CHARLESTON, W.Va. – During his virtual briefing Friday, Gov. Jim Justice announced that pandemic response teams are on the move right now, getting booster shots of the Pfizer-BioNTech COVID-19 vaccine in the arms of at-risk West Virginians.
“We’re in nursing homes and assisted living facilities giving out shots right now all across the state,” Gov. Justice said. “We’ve always been at the forefront of vaccination efforts since they first became available and we’ve been ready for weeks to start giving out these boosters.”
After months of debate on the federal level, the CDC has authorized Pfizer booster shots for certain populations and also recommended a booster dose for those in high risk occupational and institutional settings.
“We pleaded with the CDC, we pleaded with the Biden Administration over and over for weeks and weeks, saying we’ve got to be giving out these boosters,” Gov. Justice said. “Thank goodness somebody is finally coming to their senses and saying this has to be done.”
The CDC recommends that:
- People 65 years and older and residents in long-term care settings should receive a booster shot of Pfizer COVID-19 vaccine at least six months after their second dose of Pfizer.
- People aged 50–64 years with underlying medical conditions should receive a booster shot of Pfizer COVID-19 vaccine at least six months after their second dose of Pfizer.
- People aged 18–49 years with underlying medical conditions may receive a booster shot of Pfizer COVID-19 vaccine at least six months after their second Pfizer dose, based on their individual benefits and risks.
- People aged 18-64 years who are at increased risk for COVID-19 exposure and transmission because of occupational or institutional setting may receive a booster shot of Pfizer COVID-19 vaccine at least six months after their second Pfizer dose, based on their individual benefits and risks.
“For the most part, if you got the Pfizer vaccine, you’re 18 or older, and you’re outside that six-month window, in just about any situation where you feel compromised, you can now go get your booster shot,” Gov. Justice said.
“The list of indications for all West Virginians who are six months out from their second dose of Pfizer is fairly broad, and they include a number of chronic diseases like cancer, kidney disease, a variety of lung diseases, dementia or other neurologic disease, diabetes – type 1 or type 2 – Down Syndrome, heart conditions, HIV infections, liver disease, being overweight…anybody who’s pregnant, sickle cell anemia, anybody who’s a current or former smoker, anybody who’s received a transplant, anybody who’s had a stroke or other brain disorders, anybody that has high blood pressure, or anybody that has substance use disorder,” State Coronavirus Czar Dr. Clay Marsh said. “We want to really encourage people that are eligible to please go to your pharmacy, to your primary care office, to your provider, or to your local health department and please get the booster.”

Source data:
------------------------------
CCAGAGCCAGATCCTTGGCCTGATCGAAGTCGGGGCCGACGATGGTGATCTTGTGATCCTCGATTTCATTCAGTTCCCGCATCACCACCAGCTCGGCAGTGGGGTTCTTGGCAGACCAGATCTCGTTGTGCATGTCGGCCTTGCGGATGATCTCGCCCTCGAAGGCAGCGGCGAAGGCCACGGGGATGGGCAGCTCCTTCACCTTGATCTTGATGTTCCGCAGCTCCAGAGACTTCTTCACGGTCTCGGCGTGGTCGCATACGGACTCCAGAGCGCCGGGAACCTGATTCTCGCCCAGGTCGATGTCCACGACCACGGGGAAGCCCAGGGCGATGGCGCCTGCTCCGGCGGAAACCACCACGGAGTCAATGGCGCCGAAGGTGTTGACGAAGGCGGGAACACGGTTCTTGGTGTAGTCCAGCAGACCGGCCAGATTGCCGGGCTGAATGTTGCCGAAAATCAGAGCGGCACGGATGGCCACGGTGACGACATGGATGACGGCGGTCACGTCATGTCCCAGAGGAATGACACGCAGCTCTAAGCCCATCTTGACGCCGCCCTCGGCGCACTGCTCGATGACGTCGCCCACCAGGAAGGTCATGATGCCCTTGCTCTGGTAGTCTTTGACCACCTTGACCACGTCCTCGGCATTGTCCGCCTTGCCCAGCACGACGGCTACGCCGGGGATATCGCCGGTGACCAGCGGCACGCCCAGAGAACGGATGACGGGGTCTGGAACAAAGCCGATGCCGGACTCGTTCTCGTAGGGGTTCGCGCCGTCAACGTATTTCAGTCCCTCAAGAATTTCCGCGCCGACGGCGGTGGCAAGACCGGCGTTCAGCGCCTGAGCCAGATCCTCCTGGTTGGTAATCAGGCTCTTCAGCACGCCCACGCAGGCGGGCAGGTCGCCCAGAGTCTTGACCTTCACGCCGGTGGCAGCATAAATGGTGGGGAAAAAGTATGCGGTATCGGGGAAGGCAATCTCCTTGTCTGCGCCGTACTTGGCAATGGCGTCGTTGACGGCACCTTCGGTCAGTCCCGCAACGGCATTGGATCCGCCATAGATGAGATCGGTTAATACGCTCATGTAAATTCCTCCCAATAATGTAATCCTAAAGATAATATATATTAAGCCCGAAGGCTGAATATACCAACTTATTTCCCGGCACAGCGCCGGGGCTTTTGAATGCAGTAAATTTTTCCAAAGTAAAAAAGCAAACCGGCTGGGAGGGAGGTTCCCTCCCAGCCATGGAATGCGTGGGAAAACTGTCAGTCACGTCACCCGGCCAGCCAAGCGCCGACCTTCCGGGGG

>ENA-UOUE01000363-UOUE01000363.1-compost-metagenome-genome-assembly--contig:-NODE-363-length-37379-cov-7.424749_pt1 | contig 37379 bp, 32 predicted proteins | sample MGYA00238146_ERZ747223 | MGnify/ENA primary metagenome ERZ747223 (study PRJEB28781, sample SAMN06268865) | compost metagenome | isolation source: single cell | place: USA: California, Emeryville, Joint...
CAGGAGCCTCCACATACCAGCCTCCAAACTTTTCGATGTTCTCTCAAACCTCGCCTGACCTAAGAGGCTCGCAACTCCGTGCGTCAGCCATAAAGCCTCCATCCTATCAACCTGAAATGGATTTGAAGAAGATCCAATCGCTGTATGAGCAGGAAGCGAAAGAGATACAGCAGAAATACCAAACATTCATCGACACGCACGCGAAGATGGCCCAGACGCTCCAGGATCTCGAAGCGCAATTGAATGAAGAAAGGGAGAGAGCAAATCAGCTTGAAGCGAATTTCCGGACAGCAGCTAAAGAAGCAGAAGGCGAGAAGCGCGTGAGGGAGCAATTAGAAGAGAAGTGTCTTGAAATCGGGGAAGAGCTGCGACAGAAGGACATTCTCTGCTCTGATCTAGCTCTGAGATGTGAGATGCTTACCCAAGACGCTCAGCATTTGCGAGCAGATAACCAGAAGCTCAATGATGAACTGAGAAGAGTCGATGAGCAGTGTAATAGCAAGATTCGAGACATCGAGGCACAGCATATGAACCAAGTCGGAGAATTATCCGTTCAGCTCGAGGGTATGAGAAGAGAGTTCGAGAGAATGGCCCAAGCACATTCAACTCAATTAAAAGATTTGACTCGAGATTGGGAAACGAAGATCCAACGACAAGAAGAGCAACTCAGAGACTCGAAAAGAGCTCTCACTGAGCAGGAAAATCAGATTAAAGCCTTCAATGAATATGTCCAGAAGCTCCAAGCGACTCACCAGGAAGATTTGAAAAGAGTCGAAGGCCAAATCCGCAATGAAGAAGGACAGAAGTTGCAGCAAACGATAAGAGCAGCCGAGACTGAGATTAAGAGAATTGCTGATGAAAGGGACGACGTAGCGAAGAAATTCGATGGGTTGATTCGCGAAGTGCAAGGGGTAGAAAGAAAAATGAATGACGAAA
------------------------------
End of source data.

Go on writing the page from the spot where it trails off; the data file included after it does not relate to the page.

“We have plenty of doses, based on the management of our inventory,” Joint Interagency Task Force Director Jim Hoyer said. “There are booster shots being given in nursing homes now, as we are on this press conference. The boosters are also available at pharmacies, community clinics, hospitals, and some primary care providers who have been providing shots to their patients in their offices also have doses available. If you have an issue with finding a location, please contact the DHHR and they can help facilitate you getting to a location that has the Pfizer booster doses available.”
The authorization is specifically for individuals who have previously received two doses of the Pfizer-BioNTech COVID-19 vaccine.
The CDC will also evaluate recommendations for people who got the Moderna or Johnson & Johnson vaccines in the coming weeks.